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JeremyM

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About JeremyM

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    candles, aroma beads, reed diffusers

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  1. JeremyM

    Lab & Co coconut wax

    You make an excellent point about the environmental trade off. I'm going to stick with Lab & Co too, despite the paraffin. As I read through these posts, it seems like many of the coconut wax blends use some paraffin as well. It's the best wax I've tested so far and (knock on wood) the Wooden Wick company seems to be pretty stable.
  2. JeremyM

    Lab & Co coconut wax

    @pughaus are you planning to stick with the coconut wax from Lab & Co? I don't know what to do! I want to find one without paraffin, but it sounds like other brands might have paraffin too. I thought Coco-83 was an option, but it sounds like an unreliable source at this point. Like others, I wish All Seasons coconut wax was available in the US! I went through all of my old emails and can't find a response from a company saying their coconut wax did not contain paraffin. I thought it may have been Northwood's wax, but I couldn't find an email to back it up. Maybe it was from an online chat or maybe I was thinking of something else entirely. Sorry for the confusion.
  3. JeremyM

    Lab & Co coconut wax

    Ugh, sorry everyone, but they're right. It was a different company who told me their wax had no paraffin. I just went back through my emails. Even though Lab & Co didn't tell me outright it contained paraffin, I did ask if it was considered all natural, organic, and biodegradable. The rep replied the wax was not considered all natural or organic, but she then added that coconut, soy, and paraffin waxes were all considered to be biodegradable. I should have asked a follow up question. Well, I'm annoyed at myself now for not digging into it further. Did they tell you how much paraffin they used? If it's less than 1%, I may be willing to live with it if I can't find anything better. In the meantime, has anyone had luck with the Coco83 wax blend? Someone mentioned earlier it has coconut, soy, and beeswax. I think I'm going to order a sample of that and hope it works as well. I've also come across the All Seasons Wax during my searches. It would be great if we could get it here in the US. Jeremy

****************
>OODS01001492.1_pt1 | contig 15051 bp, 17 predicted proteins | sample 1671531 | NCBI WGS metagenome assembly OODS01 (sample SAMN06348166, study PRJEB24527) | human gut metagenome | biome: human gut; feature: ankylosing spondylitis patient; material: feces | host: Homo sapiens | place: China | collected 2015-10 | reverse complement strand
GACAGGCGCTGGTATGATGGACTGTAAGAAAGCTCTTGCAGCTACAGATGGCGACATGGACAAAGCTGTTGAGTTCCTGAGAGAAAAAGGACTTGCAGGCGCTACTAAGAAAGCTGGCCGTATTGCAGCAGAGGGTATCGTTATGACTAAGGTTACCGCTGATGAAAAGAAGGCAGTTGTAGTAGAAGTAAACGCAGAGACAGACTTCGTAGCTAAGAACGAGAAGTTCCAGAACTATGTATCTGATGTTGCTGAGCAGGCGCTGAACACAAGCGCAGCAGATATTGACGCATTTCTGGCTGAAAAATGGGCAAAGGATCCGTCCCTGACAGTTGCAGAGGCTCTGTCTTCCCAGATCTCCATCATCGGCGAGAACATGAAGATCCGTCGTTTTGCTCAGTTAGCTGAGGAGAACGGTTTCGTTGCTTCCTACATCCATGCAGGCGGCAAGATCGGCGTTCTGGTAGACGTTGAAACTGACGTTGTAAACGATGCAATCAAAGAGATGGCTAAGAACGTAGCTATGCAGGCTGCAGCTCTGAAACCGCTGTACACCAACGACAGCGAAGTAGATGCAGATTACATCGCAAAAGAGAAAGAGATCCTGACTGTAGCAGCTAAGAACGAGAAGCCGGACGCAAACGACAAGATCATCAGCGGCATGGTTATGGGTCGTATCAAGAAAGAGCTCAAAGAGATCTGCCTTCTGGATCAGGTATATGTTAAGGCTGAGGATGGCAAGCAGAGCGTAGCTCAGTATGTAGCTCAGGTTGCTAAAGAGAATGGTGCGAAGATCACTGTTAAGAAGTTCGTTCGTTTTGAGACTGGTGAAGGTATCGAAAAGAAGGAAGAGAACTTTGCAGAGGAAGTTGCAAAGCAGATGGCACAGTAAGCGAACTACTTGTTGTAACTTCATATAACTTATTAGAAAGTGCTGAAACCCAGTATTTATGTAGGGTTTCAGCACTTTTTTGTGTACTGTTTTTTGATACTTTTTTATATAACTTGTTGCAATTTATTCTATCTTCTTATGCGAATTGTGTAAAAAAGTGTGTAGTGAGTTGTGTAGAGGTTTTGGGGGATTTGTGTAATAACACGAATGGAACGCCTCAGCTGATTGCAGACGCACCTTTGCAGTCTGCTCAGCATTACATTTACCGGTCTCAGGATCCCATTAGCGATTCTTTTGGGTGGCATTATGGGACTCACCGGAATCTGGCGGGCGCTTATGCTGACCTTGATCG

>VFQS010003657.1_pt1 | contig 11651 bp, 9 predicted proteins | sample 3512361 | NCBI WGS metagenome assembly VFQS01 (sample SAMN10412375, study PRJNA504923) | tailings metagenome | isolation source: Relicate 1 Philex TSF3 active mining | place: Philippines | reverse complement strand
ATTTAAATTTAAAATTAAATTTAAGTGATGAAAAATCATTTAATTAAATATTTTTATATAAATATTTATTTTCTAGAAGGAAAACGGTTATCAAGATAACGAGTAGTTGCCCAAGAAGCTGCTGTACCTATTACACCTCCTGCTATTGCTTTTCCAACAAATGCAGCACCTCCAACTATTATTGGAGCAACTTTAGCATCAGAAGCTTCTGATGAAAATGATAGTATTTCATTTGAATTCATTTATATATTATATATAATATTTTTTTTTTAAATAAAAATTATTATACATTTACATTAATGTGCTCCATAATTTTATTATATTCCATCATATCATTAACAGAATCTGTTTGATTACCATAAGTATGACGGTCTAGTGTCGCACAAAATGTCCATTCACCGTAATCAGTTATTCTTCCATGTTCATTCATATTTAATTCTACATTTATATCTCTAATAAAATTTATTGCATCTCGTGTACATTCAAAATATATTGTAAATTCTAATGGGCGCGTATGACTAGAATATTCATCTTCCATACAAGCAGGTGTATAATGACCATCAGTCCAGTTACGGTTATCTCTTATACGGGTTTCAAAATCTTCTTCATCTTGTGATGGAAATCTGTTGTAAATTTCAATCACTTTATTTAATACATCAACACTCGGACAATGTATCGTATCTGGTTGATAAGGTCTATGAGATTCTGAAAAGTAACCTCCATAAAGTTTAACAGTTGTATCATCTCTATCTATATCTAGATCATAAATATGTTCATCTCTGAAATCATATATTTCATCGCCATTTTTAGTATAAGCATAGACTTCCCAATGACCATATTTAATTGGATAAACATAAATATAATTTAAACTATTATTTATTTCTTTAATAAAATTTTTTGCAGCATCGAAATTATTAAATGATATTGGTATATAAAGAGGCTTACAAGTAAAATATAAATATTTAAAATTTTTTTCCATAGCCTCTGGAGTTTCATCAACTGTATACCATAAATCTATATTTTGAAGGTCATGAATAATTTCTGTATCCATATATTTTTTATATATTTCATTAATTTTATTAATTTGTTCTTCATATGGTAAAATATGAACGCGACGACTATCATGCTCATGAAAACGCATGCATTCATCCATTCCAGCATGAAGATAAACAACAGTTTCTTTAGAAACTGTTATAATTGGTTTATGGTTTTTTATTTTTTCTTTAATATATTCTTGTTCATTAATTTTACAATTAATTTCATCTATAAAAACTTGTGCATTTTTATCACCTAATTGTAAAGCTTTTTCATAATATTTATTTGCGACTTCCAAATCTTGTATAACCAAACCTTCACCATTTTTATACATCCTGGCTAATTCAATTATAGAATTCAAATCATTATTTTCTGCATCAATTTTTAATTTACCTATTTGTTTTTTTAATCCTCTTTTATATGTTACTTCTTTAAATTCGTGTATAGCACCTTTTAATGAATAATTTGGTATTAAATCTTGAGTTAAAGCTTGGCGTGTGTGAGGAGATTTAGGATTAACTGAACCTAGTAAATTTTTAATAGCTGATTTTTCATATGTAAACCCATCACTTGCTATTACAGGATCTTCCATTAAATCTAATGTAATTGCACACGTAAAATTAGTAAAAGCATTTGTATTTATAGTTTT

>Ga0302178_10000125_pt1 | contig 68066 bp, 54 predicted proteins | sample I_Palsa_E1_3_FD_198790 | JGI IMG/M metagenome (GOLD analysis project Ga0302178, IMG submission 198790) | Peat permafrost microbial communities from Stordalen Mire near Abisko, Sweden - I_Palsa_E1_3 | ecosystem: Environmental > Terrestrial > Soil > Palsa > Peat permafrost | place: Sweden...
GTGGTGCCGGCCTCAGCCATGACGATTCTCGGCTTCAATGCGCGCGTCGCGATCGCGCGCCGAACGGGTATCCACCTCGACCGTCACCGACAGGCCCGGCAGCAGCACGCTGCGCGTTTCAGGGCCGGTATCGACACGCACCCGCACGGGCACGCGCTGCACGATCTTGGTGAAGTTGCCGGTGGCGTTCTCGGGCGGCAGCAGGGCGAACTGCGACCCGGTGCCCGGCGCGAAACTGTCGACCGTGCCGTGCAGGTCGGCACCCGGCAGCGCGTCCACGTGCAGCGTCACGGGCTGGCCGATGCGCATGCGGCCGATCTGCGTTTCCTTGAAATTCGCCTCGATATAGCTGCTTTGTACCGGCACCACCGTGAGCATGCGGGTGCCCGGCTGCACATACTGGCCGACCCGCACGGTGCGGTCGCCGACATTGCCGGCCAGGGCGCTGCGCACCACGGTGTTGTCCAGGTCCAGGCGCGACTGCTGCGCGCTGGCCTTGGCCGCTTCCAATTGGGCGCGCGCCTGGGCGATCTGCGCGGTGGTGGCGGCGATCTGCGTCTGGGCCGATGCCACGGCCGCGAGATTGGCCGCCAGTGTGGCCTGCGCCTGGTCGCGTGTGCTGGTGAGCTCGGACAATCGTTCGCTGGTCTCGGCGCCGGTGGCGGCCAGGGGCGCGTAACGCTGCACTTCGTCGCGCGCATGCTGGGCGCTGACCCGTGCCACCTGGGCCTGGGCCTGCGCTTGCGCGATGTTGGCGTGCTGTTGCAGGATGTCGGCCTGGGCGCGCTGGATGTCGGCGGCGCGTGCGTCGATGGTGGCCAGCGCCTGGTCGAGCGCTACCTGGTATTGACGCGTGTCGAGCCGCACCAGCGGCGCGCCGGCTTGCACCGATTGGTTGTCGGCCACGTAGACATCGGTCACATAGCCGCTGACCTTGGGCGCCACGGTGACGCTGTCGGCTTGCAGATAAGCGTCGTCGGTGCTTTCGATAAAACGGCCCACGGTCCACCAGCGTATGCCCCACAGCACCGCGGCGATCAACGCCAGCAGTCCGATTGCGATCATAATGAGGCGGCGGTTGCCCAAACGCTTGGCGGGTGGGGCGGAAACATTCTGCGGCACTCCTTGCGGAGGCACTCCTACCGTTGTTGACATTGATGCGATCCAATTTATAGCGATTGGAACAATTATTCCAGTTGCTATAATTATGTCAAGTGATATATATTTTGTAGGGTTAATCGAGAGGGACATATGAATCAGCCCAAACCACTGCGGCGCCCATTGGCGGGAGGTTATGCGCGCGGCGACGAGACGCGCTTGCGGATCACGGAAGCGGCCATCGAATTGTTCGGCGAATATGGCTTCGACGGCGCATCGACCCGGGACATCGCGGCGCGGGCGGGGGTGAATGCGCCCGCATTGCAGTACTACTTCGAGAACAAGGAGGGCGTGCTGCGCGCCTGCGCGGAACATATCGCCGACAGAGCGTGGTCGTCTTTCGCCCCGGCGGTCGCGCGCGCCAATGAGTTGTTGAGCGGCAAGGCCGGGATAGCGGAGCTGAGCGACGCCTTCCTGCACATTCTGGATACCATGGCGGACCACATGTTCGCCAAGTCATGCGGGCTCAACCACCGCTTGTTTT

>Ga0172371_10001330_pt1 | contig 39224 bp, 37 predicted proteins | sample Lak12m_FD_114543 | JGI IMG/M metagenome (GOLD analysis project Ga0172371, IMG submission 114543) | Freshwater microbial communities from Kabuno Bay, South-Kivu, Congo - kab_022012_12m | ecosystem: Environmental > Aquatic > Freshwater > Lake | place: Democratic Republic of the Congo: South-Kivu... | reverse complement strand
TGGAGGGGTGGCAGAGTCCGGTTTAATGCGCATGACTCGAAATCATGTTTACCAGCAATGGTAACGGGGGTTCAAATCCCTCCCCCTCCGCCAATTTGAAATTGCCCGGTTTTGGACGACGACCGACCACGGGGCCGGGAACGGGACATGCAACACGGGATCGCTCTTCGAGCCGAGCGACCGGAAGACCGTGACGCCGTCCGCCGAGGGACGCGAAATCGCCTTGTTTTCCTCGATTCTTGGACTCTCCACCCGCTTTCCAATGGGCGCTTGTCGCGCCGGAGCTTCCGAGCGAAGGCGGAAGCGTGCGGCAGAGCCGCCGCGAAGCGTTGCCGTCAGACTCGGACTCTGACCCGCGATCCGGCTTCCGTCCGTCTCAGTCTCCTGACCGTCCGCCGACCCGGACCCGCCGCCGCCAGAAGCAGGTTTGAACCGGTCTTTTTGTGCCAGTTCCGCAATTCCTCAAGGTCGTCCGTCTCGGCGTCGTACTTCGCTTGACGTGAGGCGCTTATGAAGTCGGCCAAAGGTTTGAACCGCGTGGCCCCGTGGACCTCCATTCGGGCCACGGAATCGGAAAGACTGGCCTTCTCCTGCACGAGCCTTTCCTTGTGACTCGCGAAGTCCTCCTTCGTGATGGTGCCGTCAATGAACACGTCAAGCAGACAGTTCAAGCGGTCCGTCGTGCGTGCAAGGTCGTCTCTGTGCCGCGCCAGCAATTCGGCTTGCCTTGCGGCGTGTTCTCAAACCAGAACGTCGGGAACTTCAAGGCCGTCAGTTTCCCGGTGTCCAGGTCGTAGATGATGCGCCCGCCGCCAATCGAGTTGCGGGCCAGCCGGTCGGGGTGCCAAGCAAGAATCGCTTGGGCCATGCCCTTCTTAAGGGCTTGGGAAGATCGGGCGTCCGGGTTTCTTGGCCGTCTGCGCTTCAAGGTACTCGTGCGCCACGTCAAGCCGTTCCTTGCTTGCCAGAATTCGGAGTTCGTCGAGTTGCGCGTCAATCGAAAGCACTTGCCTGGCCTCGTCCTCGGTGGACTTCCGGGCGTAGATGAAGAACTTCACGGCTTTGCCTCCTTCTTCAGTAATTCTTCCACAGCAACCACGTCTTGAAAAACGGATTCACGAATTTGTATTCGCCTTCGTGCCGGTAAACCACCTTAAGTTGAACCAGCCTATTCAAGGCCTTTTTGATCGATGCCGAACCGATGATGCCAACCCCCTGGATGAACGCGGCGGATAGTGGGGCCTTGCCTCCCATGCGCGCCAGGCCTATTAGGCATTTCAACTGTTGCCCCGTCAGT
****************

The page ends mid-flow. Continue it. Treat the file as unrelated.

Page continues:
4. JeremyM

    California Prop 65

    I really like the wax and wicks from that site. Wood wicks get a bad rep, and I having tested other brands, I can certainly understand why. These ones work well for me and are very reliable from test to test. I used to use cotton wicks in the beginning, and I found it difficult to find the perfect wick size for every fragrance. There was too much variability. With the wood wicks though, there are just a few sizes I need to test. It's just simpler. It gives me a good HT, comparable to what I got with my 464 soy wax. It supposedly has a stronger HT than soy, but I can't really tell. Happy New Year to you as well!
  5. JeremyM

    Lab & Co coconut wax

    You're a life saver! I hadn't opened my most recent box of wax, so I just did and found my 20% off coupon. It expires in a few days, so I would have missed out if not for you!